Just some thoughts I’m working through at the moment, I’ll probably change and expand on some points as time goes on. This may have been loosely inspired by recent events but it’s also intended to provoke a more critical response to the claim that Capitalism and Fascism are diametrically opposed.
One inescapable victory of capitalism is in its successful cleaving of the economic and political struggle. This separation often referred to as ‘false consciousness’ by socialists eager to reinsert the notion of historical materialism back into the debate, unfortunately, does often correspond to the realities of life under capitalism. That is to say, the specifics of capitalist exploitation does lend itself to a similar division in the organization of anti-capitalist struggle.
This dispersal of power is in many ways one of the things that sustain capitalism, local struggles whilst often successful in winning better working conditions for workers within an organization will by their nature leave the wider political structures largely untouched even though, it is those same structures that protect those companies and enshrine their power of appropriation in law.
So why or how could it be asserted that there is a connection between fascism and capitalism? Consider the connection between business owners, and party politics. In 2016 Janet Mayer’s excellent book, Dark Money traced how flows of capital from some of the richest families and institutions in the US impacted the political landscape, targeting environment restrictions, the reduction of workers rights and the lowering of taxation. Whilst the reasoning for this has often been linked to a specific conception of freedom, specifically economic freedom. It became increasingly that freedom in this instance only applied to the business owners ability to realize profits. Not their worker’s well being or those affected by the inevitable consequences of environmental fallout.
One factor that historically has threatened businesses ability too profiteer is the collective power of the workers who through, general strikes, negotiation, unionisation and direction action can upset the established order between the direct producers and the appropriators of their labour, divesting the business owner of some of their ability to realize profits whilst redistributing power back to the workforce.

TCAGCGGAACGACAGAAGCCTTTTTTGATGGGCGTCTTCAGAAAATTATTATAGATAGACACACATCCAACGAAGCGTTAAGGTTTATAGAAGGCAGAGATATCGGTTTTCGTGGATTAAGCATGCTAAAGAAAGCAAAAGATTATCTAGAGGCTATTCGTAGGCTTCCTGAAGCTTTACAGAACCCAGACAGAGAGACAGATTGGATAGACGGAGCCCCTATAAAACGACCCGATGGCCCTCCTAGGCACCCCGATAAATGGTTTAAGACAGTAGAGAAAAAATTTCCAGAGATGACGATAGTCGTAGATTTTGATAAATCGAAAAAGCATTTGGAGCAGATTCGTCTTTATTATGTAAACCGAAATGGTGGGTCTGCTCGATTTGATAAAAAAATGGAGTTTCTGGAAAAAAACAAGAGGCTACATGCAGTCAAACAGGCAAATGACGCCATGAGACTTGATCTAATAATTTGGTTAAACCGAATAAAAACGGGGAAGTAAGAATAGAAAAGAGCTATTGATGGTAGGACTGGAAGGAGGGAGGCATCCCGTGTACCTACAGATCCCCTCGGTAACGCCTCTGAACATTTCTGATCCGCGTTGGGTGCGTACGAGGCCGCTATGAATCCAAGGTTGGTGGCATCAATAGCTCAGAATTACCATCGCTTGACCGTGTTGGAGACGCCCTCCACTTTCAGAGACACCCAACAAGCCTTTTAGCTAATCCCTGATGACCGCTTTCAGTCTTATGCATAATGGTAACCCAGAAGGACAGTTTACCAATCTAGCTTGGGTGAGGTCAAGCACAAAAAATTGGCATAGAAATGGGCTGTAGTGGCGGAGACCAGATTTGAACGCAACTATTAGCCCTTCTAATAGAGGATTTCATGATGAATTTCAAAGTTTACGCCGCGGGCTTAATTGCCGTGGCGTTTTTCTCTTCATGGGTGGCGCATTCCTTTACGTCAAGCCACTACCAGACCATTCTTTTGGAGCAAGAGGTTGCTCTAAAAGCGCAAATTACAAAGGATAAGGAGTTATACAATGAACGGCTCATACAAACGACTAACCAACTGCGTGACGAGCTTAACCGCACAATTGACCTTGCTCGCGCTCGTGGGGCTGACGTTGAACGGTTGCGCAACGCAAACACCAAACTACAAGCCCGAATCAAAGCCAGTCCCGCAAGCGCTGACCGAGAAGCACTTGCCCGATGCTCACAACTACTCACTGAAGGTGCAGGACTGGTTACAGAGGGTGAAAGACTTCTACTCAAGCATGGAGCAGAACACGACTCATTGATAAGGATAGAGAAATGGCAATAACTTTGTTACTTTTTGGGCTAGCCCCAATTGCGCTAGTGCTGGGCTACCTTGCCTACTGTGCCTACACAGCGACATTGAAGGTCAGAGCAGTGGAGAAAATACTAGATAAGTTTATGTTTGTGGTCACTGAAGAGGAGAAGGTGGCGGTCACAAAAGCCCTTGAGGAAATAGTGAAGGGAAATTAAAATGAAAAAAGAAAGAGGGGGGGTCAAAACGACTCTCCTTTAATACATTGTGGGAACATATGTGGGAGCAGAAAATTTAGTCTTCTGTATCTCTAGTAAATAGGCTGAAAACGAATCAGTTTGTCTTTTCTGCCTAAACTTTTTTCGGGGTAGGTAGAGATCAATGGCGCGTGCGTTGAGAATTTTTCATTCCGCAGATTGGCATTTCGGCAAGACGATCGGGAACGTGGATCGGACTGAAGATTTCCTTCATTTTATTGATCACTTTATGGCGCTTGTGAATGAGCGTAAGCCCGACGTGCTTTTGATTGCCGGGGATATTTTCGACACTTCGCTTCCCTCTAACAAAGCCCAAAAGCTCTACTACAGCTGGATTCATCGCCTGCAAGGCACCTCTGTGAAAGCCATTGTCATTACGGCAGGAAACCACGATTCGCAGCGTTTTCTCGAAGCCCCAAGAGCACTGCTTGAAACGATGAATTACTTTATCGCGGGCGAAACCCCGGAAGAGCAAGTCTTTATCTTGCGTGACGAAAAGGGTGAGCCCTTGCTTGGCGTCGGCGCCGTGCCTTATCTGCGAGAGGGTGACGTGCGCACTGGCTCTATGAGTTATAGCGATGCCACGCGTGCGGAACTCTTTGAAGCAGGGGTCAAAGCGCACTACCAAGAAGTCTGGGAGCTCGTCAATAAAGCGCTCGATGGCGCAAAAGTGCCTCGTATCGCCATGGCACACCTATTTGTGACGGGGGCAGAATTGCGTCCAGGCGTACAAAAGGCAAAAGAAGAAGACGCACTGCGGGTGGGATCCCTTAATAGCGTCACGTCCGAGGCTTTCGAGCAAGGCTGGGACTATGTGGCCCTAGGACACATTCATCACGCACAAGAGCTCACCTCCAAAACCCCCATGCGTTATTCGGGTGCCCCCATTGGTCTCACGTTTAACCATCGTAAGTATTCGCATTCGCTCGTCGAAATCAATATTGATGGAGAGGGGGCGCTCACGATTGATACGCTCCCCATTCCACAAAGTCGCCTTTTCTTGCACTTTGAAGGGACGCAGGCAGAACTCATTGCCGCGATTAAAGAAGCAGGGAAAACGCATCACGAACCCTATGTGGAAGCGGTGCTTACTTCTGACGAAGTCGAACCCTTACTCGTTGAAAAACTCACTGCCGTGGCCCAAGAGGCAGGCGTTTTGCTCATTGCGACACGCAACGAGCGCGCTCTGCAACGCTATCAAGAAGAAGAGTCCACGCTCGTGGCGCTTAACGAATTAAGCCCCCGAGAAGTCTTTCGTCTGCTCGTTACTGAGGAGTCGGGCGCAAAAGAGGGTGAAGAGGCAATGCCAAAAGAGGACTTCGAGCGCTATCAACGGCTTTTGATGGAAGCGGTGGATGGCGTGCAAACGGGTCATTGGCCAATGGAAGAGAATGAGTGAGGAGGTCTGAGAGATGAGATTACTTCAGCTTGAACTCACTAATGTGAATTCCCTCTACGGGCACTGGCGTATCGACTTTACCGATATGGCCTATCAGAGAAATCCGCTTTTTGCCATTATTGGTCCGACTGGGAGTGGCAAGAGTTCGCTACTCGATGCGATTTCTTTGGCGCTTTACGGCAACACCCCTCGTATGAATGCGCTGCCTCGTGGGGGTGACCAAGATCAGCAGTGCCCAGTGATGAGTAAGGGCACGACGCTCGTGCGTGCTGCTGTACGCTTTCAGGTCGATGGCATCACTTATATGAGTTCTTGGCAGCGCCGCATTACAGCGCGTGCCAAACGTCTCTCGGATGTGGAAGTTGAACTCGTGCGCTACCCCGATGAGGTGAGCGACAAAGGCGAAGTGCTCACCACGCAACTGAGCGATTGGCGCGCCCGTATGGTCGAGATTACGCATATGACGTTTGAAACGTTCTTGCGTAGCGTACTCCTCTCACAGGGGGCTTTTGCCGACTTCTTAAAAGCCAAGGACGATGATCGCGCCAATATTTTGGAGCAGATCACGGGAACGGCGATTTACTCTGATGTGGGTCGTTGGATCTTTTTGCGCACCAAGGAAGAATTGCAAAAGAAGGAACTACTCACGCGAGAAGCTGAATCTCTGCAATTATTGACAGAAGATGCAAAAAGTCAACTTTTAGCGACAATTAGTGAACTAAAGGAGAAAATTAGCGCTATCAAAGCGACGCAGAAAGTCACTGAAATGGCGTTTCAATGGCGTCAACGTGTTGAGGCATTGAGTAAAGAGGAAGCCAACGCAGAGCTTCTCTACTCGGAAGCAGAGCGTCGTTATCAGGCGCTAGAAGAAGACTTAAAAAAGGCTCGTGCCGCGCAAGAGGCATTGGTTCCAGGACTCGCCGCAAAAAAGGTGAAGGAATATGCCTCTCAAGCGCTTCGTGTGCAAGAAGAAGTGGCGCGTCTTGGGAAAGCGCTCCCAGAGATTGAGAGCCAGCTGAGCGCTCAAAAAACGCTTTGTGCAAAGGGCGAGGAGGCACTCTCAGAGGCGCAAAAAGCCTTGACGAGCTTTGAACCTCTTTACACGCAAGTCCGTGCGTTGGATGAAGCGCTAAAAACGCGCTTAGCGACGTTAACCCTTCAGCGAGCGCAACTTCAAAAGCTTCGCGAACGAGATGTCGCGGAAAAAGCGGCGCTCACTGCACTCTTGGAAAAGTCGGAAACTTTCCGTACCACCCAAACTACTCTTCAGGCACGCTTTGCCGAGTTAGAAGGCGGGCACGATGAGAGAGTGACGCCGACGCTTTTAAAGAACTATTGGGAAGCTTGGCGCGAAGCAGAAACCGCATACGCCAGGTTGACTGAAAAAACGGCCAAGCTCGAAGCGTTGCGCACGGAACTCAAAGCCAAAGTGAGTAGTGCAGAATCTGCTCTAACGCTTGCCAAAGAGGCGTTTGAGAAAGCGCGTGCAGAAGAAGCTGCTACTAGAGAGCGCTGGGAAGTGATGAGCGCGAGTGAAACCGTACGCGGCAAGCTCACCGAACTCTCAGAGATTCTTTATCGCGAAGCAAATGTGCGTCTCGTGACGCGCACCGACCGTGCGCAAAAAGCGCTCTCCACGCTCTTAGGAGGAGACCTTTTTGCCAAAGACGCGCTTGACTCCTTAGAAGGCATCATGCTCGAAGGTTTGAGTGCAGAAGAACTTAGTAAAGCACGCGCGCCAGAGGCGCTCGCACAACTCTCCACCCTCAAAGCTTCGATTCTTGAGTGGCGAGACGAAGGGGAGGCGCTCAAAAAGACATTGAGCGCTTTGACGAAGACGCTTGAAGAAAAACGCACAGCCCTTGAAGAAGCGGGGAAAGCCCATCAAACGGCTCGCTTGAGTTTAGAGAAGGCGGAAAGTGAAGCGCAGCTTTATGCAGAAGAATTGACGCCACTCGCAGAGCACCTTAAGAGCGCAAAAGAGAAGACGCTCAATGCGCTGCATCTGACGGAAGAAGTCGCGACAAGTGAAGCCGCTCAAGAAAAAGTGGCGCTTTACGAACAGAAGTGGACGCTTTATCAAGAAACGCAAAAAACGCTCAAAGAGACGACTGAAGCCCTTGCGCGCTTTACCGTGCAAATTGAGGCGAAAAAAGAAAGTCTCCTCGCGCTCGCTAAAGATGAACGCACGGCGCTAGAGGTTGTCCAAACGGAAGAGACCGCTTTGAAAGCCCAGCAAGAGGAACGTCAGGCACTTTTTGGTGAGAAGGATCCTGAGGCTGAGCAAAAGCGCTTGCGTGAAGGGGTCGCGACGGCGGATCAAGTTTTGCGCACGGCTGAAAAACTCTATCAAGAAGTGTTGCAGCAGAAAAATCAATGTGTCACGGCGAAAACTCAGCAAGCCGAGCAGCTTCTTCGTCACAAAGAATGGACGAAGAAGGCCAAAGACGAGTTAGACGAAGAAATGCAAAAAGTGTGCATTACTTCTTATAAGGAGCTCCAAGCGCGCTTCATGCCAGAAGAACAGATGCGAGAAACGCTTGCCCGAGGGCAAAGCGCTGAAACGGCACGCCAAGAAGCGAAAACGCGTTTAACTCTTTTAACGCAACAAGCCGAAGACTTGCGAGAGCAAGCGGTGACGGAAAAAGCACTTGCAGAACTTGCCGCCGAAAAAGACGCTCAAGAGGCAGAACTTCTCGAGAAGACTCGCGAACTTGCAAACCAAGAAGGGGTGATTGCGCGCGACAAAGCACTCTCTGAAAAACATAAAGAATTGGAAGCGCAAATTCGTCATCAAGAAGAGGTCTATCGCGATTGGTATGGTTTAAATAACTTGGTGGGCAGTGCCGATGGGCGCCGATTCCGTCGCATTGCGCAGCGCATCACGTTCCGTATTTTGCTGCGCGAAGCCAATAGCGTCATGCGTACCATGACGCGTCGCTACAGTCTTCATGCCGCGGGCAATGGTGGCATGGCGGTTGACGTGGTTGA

In the 1930s following the Great Depression, many businesses in Europe were taken under state ownership, capitalism, in the original sense of the private producers owning the means of production was in many ways in decline. However, in Nazi Germany, something quite different was underfoot. In the mid-1930s, Nazi Germany transferred a vast range of businesses back into private hands these included everything from steel and mining to railways and shipwards (Bell, 2009). Whilst there is some contention over why this exactly happened, it’s worth examining the case of Friedrich Thyssen, who in 1923 began to make substantial donations to the Nazi Party due to his belief that they could repress the growing communist movement and the drive towards collective ownership.
Prior to The Night of Long Knives and the murder of the majority of Hitler’s political opponents, in 1933 the Nazi Party also targeted the trade unions, confiscating funds and occupying headquarters before consolidating the former trade unions under a singular entity, the German Labour Force. Under their auspices strikes were banned, job placements were made mandatory and women were removed from employment figures. Whilst workers wages between 1933 and 1939 actually fell during this time and the cost of living increased, the overall GNP of Nazi Germany increased
. Additionally from 1934 to 1938 saw the highest increase proceeds, from privatization, of any EU-15 country.